Sheldon Chang, a member of our Collaboration Collaboratory, recently announced a new blog: SocialWeaver: Building Real Communities Online. Sheldon has a startup called SocialWave that builds online communities as a way to strengthen communities within neighborhoods. He’s thought quite a bit about community-building in general and has a lot of interesting things to say, which is why I’m very glad to see him join the blogosphere.    (W1)

In his first post, “A Real Model for the Virtual Community,” Sheldon suggests that people must feel comfortable to build their online identities in order for an online community to be successful. This requirement prevents effective online communities from truly scaling.    (W2)

Sheldon’s blog entry generated some discussion in the collaboratory. John Sechrest discussed latent energy in forums, emphasizing the role that lurkers play in the effectiveness of an online community. He also posed and elaborated a theory of group size: The maximum size of a manageable community is 256 people. (Ross Mayfield described a more scientific theory of group size, based on Robin Dunbar’s research, at his talk last November.)    (W3)

ChiliPLoP 2004 Hot Topic

My proposal for a Hot Topic on patterns of collaboration and High-Performance Communities at ChiliPLoP 2004 has been accepted. We’ll be identifying and discussing these patterns and creating and refining the language, building on previous work by Blue Oxen Associates and others.    (VD)

PLoP (“Pattern Languages of Programming”) is a workshop devoted to reviewing pattern languages. The Hillside Group sponsors several of these workshops throughout the year. Although the original mission focused on patterns for software engineering, the scope has expanded to cover practically everything, technical and not. As far as I’m concerned, these folks are the experts on writing good Pattern Languages, regardless of topic.    (VE)

I’m looking for people who’d like to participate in the workshop. You do not have to be a member of the Hillside Group to attend, although you will have to register for Chili PLoP ($600 before March 1, or $500 for commuter participant). If you’re interested in improving collaboration or learning more about Pattern Languages, I highly encourage you to attend. Chili PLoP 2004 will be held April 13-16 in Carefree, Arizona. Drop me an email if you’re interested in participating or if you have further questions.    (VF)

Tools As Place

When we first launched the Blue Oxen Collaboration Collaboratory, a few people expressed some confusion about the tools. Specifically, one person said, “I’m not sure whether I should post ideas to the mailing list or the Wiki.”    (UG)

Someone I’m working with recently asked a similar question. Our project has a group blog and a Wiki, and this person expressed confusion over where to post a story.    (UH)

In both cases, my answer was, “It doesn’t matter.” Or at least it shouldn’t. My philosophy about collaborative tools is that they shouldn’t lock you in. As long as I can do all of the things I want to do with the information once it’s in a tool, I’m happy. This is not the status quo with today’s collaborative tools, but it’s something we’re working very hard to make happen. You can see some of the fruits of that labor in the tools that we use at Blue Oxen, and the tools that our collaboratory participants have created.    (UI)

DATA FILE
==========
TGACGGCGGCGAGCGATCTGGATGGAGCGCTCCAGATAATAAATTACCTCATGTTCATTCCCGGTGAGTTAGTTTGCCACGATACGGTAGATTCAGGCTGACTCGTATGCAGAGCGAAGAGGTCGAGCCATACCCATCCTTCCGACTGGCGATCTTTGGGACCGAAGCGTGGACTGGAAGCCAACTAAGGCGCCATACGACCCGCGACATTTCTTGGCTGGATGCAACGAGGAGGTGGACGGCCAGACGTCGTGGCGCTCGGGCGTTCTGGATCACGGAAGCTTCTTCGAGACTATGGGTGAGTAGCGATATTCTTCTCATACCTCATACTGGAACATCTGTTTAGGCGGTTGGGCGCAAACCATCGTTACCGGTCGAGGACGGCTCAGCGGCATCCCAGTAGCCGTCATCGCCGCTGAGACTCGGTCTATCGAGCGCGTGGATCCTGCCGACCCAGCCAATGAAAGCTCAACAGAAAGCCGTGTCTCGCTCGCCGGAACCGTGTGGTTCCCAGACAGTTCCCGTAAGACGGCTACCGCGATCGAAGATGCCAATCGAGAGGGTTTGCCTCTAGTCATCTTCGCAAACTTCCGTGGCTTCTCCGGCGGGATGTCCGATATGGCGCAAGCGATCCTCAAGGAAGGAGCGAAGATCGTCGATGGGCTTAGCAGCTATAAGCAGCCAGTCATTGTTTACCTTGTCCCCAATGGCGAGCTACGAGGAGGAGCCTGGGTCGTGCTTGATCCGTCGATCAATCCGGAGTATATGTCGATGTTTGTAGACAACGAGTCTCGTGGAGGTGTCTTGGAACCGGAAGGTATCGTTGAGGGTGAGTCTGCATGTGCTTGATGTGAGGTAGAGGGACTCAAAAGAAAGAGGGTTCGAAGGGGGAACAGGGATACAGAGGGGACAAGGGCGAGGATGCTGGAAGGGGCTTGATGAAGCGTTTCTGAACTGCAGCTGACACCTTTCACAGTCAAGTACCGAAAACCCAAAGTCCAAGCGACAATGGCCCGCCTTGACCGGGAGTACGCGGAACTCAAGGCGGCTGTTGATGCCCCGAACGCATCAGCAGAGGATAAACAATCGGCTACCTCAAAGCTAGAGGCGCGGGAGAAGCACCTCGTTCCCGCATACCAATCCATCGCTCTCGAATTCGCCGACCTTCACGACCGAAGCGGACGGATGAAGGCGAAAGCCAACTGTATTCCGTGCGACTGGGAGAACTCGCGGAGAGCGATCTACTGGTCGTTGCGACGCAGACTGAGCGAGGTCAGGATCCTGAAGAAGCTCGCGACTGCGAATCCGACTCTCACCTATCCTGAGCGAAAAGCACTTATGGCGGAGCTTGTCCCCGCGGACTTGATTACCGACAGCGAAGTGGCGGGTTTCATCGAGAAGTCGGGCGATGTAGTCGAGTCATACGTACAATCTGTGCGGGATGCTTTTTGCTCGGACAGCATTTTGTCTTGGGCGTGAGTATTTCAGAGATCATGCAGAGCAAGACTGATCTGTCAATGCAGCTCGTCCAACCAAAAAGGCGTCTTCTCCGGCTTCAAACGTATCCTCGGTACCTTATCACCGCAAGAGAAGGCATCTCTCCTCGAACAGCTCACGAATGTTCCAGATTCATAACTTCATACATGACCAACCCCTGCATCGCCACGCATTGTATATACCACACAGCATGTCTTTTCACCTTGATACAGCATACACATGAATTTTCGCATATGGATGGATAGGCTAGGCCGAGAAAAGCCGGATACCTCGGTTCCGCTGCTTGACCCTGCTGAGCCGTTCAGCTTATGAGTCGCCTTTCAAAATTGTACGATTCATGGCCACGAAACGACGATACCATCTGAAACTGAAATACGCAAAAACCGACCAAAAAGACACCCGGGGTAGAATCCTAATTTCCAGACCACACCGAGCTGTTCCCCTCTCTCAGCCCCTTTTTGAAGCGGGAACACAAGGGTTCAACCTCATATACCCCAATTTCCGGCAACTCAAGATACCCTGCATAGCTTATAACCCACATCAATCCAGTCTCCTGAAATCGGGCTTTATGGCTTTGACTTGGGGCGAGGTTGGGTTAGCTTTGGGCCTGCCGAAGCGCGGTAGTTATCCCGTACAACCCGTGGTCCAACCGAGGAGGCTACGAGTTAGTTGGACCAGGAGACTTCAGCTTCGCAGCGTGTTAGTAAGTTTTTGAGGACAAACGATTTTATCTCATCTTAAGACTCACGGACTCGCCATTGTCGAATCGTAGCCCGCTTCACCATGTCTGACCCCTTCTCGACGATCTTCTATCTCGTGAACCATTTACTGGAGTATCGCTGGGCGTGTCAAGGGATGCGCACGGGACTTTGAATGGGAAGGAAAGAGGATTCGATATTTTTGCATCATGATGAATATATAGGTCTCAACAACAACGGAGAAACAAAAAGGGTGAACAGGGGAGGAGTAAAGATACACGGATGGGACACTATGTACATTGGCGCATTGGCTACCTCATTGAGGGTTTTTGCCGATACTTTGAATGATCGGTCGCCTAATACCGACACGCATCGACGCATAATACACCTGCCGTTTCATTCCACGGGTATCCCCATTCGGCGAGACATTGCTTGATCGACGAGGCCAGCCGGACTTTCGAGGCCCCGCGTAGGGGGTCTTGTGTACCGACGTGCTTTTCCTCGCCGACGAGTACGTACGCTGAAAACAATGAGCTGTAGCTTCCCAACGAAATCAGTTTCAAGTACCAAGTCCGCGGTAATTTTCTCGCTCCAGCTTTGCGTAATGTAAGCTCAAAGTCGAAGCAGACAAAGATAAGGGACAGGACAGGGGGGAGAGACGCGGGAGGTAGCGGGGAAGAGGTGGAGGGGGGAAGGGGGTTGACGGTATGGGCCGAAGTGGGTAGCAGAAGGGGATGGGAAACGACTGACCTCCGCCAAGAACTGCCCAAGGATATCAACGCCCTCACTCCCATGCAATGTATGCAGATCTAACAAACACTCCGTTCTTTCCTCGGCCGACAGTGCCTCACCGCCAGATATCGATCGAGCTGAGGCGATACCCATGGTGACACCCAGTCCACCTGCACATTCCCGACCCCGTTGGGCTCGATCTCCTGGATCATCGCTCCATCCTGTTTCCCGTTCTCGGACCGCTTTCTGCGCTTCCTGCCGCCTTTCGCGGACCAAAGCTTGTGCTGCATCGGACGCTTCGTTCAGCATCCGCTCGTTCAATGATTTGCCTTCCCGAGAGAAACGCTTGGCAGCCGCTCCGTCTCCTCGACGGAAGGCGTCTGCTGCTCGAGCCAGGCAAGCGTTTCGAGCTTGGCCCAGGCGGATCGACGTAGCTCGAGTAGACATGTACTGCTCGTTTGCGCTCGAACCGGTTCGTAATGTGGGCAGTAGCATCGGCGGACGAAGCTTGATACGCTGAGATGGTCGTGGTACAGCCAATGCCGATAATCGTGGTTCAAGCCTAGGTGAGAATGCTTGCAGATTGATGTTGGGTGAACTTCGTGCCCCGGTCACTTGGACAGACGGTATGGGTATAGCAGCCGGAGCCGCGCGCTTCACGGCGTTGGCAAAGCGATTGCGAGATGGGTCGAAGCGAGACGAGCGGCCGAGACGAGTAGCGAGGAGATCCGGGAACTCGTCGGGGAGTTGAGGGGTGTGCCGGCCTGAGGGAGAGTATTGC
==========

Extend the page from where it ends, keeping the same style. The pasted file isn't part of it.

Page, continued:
That said, certain tools facilitate certain patterns better than others. Blogs seem to facilitate Story Telling better than Wikis. I think the main reason for this is that blogs are designed to be personal spaces, whereas Wiki pages are implicitly deindividualized.    (UJ)

What patterns does email facilitate? Email serviceably facilitates many patterns. That’s a blessing and a curse. It means that email is an all-purpose collaborative tool. But, when groups are using email in conflicting ways, it becomes burdensome. (See Problems With Email for more thoughts on this.)    (UK)

The ideal solution is to use an integrated suite of tools, each of which are there to facilitate specific patterns. If these tools are appropriately interoperable, then there won’t be “wrong” ways to use the tools. But, there will still be optimal ways to use these tools. Discovering what’s optimal requires practice. Hand Holding also helps.    (UL)

Email (and archived mailing lists in particular) plays two important roles in this suite of tools. First, it’s excellent for notification. Second, it’s excellent for Chatter. It can be as real-time as instant messenging, but the end result is more structured.    (UM)

I think there’s a niche for a tool for discourse that is even more structured than email or threaded forums. I don’t think Wikis are the answer. I think group blogs and tightly bound blogs come close, but are not quite right either. I’ve been sketching out the design for a tool I believe will fill that niche, which I’m calling Abelard for now. The design is in its infancy, so I won’t say anything more about it now. However, you’re welcome to view (and contribute to) its Wiki page, which contains a brain dump of the ideas. Comments and questions (in any form — on my Wiki, on your blogs, or via email) are welcome.    (UN)